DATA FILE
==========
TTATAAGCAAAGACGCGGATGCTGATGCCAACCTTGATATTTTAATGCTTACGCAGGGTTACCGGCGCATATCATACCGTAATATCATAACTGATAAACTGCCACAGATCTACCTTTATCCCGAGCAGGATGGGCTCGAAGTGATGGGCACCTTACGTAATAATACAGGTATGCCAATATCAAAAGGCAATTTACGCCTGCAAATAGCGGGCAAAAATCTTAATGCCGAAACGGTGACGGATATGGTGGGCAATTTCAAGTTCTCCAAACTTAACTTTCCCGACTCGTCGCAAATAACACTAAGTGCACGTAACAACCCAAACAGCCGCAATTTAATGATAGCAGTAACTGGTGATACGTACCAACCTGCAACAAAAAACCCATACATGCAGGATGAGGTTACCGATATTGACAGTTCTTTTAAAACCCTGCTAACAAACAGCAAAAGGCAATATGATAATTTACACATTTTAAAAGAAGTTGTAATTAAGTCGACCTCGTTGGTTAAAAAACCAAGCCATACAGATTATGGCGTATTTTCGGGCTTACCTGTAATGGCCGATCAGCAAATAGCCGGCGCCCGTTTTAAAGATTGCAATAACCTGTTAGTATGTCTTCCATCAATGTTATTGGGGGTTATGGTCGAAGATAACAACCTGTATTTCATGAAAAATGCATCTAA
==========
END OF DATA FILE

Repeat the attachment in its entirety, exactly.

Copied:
TTATAAGCAAAGACGCGGATGCTGATGCCAACCTTGATATTTTAATGCTTACGCAGGGTTACCGGCGCATATCATACCGTAATATCATAACTGATAAACTGCCACAGATCTACCTTTATCCCGAGCAGGATGGGCTCGAAGTGATGGGCACCTTACGTAATAATACAGGTATGCCAATATCAAAAGGCAATTTACGCCTGCAAATAGCGGGCAAAAATCTTAATGCCGAAACGGTGACGGATATGGTGGGCAATTTCAAGTTCTCCAAACTTAACTTTCCCGACTCGTCGCAAATAACACTAAGTGCACGTAACAACCCAAACAGCCGCAATTTAATGATAGCAGTAACTGGTGATACGTACCAACCTGCAACAAAAAACCCATACATGCAGGATGAGGTTACCGATATTGACAGTTCTTTTAAAACCCTGCTAACAAACAGCAAAAGGCAATATGATAATTTACACATTTTAAAAGAAGTTGTAATTAAGTCGACCTCGTTGGTTAAAAAACCAAGCCATACAGATTATGGCGTATTTTCGGGCTTACCTGTAATGGCCGATCAGCAAATAGCCGGCGCCCGTTTTAAAGATTGCAATAACCTGTTAGTATGTCTTCCATCAATGTTATTGGGGGTTATGGTCGAAGATAACAACCTGTATTTCATGAAAAATGCATCTAA